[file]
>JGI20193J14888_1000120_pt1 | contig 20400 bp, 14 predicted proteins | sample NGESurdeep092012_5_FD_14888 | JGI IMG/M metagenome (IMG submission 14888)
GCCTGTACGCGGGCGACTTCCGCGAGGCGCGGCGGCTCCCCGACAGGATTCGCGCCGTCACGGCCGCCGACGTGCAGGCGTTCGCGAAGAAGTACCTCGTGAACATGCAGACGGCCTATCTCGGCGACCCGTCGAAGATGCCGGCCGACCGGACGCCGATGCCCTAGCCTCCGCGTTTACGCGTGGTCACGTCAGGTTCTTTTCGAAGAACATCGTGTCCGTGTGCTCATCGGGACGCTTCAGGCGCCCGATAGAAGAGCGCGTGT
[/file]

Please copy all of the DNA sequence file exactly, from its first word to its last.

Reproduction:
>JGI20193J14888_1000120_pt1 | contig 20400 bp, 14 predicted proteins | sample NGESurdeep092012_5_FD_14888 | JGI IMG/M metagenome (IMG submission 14888)
GCCTGTACGCGGGCGACTTCCGCGAGGCGCGGCGGCTCCCCGACAGGATTCGCGCCGTCACGGCCGCCGACGTGCAGGCGTTCGCGAAGAAGTACCTCGTGAACATGCAGACGGCCTATCTCGGCGACCCGTCGAAGATGCCGGCCGACCGGACGCCGATGCCCTAGCCTCCGCGTTTACGCGTGGTCACGTCAGGTTCTTTTCGAAGAACATCGTGTCCGTGTGCTCATCGGGACGCTTCAGGCGCCCGATAGAAGAGCGCGTGT